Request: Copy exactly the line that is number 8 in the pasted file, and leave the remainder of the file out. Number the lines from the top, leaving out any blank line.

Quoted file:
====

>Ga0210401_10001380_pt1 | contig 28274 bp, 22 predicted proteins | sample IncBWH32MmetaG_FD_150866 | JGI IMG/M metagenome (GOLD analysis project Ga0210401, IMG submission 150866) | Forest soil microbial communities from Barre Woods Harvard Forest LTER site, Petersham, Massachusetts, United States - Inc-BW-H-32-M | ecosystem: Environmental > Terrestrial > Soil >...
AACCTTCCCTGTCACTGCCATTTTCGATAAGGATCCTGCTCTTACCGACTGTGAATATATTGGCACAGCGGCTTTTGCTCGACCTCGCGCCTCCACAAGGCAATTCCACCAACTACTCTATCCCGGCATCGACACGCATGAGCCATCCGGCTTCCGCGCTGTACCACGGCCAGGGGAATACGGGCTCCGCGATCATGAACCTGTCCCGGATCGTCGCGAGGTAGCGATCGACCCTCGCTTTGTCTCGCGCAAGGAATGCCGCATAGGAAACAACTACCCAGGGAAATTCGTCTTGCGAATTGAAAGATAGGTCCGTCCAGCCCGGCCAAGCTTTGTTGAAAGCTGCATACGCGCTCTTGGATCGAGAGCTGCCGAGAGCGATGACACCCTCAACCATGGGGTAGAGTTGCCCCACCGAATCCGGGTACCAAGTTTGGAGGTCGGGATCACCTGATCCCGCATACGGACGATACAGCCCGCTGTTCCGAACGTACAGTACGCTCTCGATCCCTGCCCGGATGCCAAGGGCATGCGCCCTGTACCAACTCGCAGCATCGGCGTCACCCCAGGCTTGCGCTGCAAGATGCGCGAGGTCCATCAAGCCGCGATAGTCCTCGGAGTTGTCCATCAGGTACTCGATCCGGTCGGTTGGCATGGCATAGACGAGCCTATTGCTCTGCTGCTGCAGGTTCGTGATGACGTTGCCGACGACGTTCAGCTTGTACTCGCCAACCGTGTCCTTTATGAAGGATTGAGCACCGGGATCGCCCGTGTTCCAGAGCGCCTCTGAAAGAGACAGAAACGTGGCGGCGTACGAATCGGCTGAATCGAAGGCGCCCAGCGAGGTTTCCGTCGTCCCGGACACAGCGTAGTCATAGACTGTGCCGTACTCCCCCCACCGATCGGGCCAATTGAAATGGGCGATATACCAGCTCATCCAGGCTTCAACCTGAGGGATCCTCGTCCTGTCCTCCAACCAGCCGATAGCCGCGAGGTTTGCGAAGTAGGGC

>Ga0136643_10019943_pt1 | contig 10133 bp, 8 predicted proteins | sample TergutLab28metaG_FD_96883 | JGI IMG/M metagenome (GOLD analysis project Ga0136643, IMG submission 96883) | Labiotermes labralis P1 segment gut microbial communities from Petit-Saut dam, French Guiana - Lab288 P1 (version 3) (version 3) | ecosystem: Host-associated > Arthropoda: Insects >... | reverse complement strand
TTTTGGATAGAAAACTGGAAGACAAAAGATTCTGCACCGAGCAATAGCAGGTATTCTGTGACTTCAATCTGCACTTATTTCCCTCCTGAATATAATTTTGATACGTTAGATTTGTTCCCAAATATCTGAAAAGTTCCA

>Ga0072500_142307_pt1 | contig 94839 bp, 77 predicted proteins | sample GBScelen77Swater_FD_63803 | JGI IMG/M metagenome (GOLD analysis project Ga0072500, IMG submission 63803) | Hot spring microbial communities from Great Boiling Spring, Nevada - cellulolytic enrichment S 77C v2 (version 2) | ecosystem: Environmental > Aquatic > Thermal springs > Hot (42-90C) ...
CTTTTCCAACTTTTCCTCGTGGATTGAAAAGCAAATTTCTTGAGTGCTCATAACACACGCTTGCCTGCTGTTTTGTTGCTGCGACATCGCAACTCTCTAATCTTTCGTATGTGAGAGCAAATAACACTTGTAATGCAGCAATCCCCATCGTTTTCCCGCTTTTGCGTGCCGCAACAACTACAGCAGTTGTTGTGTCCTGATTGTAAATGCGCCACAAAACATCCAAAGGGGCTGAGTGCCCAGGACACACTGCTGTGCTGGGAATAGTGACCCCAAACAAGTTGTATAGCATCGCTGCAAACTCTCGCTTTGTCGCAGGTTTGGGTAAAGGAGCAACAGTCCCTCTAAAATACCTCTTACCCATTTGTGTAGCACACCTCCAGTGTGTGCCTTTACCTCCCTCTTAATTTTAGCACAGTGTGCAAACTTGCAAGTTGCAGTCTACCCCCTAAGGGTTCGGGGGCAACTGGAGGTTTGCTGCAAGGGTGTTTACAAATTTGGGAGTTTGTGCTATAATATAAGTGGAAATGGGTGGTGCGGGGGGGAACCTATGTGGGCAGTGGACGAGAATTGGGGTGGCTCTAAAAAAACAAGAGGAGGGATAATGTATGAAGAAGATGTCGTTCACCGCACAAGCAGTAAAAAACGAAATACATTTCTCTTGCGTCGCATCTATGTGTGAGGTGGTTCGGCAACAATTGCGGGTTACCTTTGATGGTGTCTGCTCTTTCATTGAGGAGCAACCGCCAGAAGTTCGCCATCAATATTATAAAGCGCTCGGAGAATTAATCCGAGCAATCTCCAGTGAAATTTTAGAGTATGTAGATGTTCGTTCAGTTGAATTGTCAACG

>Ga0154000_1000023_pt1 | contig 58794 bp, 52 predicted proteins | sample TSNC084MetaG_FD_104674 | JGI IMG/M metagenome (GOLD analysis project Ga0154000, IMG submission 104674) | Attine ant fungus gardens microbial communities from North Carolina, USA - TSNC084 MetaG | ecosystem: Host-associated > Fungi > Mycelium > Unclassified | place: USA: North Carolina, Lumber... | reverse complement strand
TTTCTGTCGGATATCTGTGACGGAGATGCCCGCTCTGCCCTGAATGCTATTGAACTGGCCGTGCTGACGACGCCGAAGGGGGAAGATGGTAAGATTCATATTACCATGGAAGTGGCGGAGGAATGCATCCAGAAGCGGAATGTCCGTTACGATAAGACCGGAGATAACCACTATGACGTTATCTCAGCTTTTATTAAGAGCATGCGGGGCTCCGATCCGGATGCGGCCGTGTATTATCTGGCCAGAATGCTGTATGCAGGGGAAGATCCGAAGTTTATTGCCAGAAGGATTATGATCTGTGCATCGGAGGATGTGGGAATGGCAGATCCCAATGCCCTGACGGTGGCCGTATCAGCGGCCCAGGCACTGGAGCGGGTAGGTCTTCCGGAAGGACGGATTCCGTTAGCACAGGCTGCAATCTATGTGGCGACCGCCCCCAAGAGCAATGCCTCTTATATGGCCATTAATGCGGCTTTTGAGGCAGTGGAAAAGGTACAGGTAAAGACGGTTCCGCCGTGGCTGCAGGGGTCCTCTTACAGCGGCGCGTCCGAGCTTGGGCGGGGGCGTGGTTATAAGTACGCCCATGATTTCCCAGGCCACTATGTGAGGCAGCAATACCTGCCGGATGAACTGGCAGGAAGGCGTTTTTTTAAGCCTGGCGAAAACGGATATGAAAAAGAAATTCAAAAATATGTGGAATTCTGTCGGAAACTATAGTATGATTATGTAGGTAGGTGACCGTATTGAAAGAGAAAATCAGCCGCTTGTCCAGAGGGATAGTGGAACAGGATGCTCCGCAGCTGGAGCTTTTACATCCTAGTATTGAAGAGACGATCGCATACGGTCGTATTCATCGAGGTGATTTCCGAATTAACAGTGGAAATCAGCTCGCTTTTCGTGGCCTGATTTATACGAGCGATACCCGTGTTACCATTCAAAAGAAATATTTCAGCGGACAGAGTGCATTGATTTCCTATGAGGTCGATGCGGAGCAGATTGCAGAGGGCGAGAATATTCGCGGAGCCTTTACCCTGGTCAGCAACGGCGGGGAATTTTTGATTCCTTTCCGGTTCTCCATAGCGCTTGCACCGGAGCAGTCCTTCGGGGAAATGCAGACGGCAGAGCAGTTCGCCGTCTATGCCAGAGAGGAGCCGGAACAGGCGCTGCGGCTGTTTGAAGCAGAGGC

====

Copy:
TTTCTGTCGGATATCTGTGACGGAGATGCCCGCTCTGCCCTGAATGCTATTGAACTGGCCGTGCTGACGACGCCGAAGGGGGAAGATGGTAAGATTCATATTACCATGGAAGTGGCGGAGGAATGCATCCAGAAGCGGAATGTCCGTTACGATAAGACCGGAGATAACCACTATGACGTTATCTCAGCTTTTATTAAGAGCATGCGGGGCTCCGATCCGGATGCGGCCGTGTATTATCTGGCCAGAATGCTGTATGCAGGGGAAGATCCGAAGTTTATTGCCAGAAGGATTATGATCTGTGCATCGGAGGATGTGGGAATGGCAGATCCCAATGCCCTGACGGTGGCCGTATCAGCGGCCCAGGCACTGGAGCGGGTAGGTCTTCCGGAAGGACGGATTCCGTTAGCACAGGCTGCAATCTATGTGGCGACCGCCCCCAAGAGCAATGCCTCTTATATGGCCATTAATGCGGCTTTTGAGGCAGTGGAAAAGGTACAGGTAAAGACGGTTCCGCCGTGGCTGCAGGGGTCCTCTTACAGCGGCGCGTCCGAGCTTGGGCGGGGGCGTGGTTATAAGTACGCCCATGATTTCCCAGGCCACTATGTGAGGCAGCAATACCTGCCGGATGAACTGGCAGGAAGGCGTTTTTTTAAGCCTGGCGAAAACGGATATGAAAAAGAAATTCAAAAATATGTGGAATTCTGTCGGAAACTATAGTATGATTATGTAGGTAGGTGACCGTATTGAAAGAGAAAATCAGCCGCTTGTCCAGAGGGATAGTGGAACAGGATGCTCCGCAGCTGGAGCTTTTACATCCTAGTATTGAAGAGACGATCGCATACGGTCGTATTCATCGAGGTGATTTCCGAATTAACAGTGGAAATCAGCTCGCTTTTCGTGGCCTGATTTATACGAGCGATACCCGTGTTACCATTCAAAAGAAATATTTCAGCGGACAGAGTGCATTGATTTCCTATGAGGTCGATGCGGAGCAGATTGCAGAGGGCGAGAATATTCGCGGAGCCTTTACCCTGGTCAGCAACGGCGGGGAATTTTTGATTCCTTTCCGGTTCTCCATAGCGCTTGCACCGGAGCAGTCCTTCGGGGAAATGCAGACGGCAGAGCAGTTCGCCGTCTATGCCAGAGAGGAGCCGGAACAGGCGCTGCGGCTGTTTGAAGCAGAGGC